In terms of reflecting protein evolution, phylogenetic trees based on protein sequence alignments are much more difficult to build and interpret than codon usage-based trees. Nevertheless both methods concur that sequences of MIS Mam-like proteins tend to cluster with protein sequences encoded in the MAI of Magnetospirilla, and are very distant from MC-1 Mam protein sequences (data not shown). Only inspection of protein alignments “by eye” yielded useful information from which to infer phylogenetic relationships in the Magnetospirillum sub-tree, as illustrated by MamE-like. The predicted MamE-like protein is more similar to MAI MamE of MSR-1 (56.3% identity) than the equivalent in AMB-1 (51.2% identity). Furthermore, there is a stretch of 50 residues in MamE-like (from Asn434 to Gln484) which is absent in MamE of AMB-1 and MS-1, but present in MamE of MSR-1 with 68.6% identity (Fig. 9A). MamQ-like is also very similar to MGR_0326 (63.5% identity, Fig. 8B), an MSR-1 protein whose similarity with MamQ has not been reported before; the identity between MamQ-like and MamQ in AMB-1 is only 37.5% (Fig. 9B). We searched for a genomic islet in the vicinity of MGR_0326 but could not find any additional Mam-like proteins in the M. gryphiswaldense MSR-1 genome. MGR_0326 is close to the mreBCD gene cluster (MGR_3222 to MGR_3224) involved in rod-shape determination. Naturally such a cluster exists in M. magneticum AMB-1 (amb3513 to amb3515) but no nearby MamQ-like protein could be found. For MamK, examination of sequence alignments of proteins belonging to the Magnetospirillum genus reveals that MamK-like is more closely related to the MSR-1 protein (see positions 40, 83, 118 and 257 in MSR-1, see Fig. 3A). When taken together these analyses suggest that Mam-like proteins encoded in the MIS evolved in a similar fashion to those encoded within the MAI of MSR-1, rather than of AMB-1.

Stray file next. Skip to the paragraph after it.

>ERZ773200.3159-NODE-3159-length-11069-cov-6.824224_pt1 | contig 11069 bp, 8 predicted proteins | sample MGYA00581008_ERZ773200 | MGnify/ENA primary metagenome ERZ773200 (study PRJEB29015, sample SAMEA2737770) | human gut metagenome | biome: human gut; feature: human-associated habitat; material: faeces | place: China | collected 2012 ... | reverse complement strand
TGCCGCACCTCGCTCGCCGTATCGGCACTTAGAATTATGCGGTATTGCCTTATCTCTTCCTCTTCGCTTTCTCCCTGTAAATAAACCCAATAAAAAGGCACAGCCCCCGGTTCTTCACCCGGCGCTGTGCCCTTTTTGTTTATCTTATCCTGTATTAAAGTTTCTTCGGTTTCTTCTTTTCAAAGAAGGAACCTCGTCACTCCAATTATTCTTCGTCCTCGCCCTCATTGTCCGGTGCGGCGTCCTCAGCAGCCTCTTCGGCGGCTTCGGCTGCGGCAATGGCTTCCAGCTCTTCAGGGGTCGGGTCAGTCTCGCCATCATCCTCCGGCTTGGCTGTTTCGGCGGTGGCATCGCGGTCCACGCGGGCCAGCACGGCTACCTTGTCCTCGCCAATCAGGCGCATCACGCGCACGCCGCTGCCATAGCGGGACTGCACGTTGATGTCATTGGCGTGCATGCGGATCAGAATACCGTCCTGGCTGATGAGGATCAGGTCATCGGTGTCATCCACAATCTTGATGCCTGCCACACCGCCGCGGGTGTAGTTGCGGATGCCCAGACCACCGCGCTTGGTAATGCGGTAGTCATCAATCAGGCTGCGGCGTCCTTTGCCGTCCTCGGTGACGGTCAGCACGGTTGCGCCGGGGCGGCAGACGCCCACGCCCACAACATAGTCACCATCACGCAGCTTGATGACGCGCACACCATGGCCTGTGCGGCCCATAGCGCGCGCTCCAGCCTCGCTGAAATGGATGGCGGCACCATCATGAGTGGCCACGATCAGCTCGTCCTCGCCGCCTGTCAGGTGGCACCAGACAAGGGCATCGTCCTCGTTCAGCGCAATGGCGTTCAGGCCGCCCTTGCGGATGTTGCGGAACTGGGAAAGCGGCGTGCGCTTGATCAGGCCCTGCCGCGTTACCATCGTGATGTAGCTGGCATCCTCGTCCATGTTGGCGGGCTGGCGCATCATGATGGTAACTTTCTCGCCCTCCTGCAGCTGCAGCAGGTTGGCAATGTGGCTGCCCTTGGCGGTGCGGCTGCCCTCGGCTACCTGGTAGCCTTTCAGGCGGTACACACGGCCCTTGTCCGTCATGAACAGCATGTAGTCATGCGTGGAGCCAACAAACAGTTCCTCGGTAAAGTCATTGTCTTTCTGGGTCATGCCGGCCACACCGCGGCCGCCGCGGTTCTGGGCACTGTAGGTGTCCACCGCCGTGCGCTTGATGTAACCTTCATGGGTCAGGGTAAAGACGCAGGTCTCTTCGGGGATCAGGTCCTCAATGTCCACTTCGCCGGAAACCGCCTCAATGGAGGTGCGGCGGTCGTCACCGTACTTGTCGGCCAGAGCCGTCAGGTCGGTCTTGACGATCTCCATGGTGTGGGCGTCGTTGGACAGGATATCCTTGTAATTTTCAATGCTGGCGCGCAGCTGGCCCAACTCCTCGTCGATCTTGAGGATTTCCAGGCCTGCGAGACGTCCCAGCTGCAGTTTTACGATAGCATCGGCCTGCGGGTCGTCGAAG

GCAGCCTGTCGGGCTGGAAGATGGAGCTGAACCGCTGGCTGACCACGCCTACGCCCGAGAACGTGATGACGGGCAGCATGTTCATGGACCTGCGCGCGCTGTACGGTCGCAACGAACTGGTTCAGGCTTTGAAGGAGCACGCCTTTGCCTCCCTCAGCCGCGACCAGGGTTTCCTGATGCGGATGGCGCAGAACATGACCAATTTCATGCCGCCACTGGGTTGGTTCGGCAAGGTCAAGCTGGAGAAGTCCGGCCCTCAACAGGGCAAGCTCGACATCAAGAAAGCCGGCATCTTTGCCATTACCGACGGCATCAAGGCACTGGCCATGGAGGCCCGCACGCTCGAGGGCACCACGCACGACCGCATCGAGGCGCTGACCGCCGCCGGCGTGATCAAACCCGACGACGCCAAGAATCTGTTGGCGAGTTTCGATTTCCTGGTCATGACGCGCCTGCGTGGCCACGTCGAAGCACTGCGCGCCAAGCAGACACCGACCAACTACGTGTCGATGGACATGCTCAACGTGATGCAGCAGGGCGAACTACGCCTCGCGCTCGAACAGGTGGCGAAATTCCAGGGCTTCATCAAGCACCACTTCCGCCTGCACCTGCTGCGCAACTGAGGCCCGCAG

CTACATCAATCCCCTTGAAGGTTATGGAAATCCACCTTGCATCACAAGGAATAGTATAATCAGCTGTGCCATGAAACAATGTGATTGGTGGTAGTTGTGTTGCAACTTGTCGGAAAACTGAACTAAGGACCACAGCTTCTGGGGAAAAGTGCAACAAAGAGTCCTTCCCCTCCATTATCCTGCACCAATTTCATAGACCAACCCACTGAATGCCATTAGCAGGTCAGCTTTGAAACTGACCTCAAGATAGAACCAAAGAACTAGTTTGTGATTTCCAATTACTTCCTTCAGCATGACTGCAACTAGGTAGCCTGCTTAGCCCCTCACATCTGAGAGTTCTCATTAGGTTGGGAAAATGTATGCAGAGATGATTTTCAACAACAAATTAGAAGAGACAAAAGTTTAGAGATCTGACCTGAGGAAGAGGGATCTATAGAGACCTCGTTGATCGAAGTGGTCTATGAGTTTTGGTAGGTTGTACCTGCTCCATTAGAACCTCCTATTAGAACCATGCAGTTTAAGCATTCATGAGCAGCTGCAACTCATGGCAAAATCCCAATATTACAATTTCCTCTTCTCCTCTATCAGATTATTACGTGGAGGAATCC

A) Partial sequence alignment of MamE proteins from the Magnetospirillum genus. B) Protein sequence alignment between MamQ-like encoded in the MIS of AMB-1, the newly identified MamQ-like from MSR-1 (MGR_0326) and MamQ encoded in the MAI of AMB-1.
These observations substantiate the hypothesis that the MIS in AMB-1 was acquired independently by horizontal gene transfer. It is puzzling that MS-1 seems to be devoid of this genetic islet given its phylogenic proximity to AMB-1. Either this locus has been lost in MS-1 or was acquired by AMB-1 after they diverged. Jogler et al.  proposed separate horizontal gene transfer events could account for magnetotaxis in organisms like MC-1 and AMB-1 that live in distinct environments (marine vs. fresh water). The common genetic background of the MAI in MC-1 and the MIS in AMB-1 that we postulate in this study would imply that their ancestors must have come into contact with the same “magnetotaxis gene provider”, and therefore must have evolved in the same habitat before specializing in marine and fresh waters. MC-1 would have then lost genes such as mamL and mamJ only found in Magnetospirillum MAI and in the MIS. The latter could be a remnant of an ancestral magnetotaxis-specific set of genes, most probably reshuffled many times, accounting for the very few genes remaining in this islet when compared to the 17 magnetotaxis-specific genes identified elsewhere. The actual minimal number of genes required for magnetosome synthesis has yet to be determined, as MTB-specific genes like those of the mamGCDF operon can be deleted without suppressing magnetite biomineralization . The existence of magnetotaxis-specific genes outside the MAI does raise the question of their role in AMB-1 physiology. We demonstrated that two of these genes, mamK- and mamE-like, are transcribed in standard culture conditions. This hints at the possibility that the entire MIS is expressed in parallel with MAI expression. Supposing the MIS mam-like gene products are functional, interactions with proteins encoded in the MAI are likely to occur. Of the seven mam-like genes we identified in the MIS, the mamK-like gene was the best candidate for molecular studies.
MamK-Like Is a Member of the Actin-Like Protein Family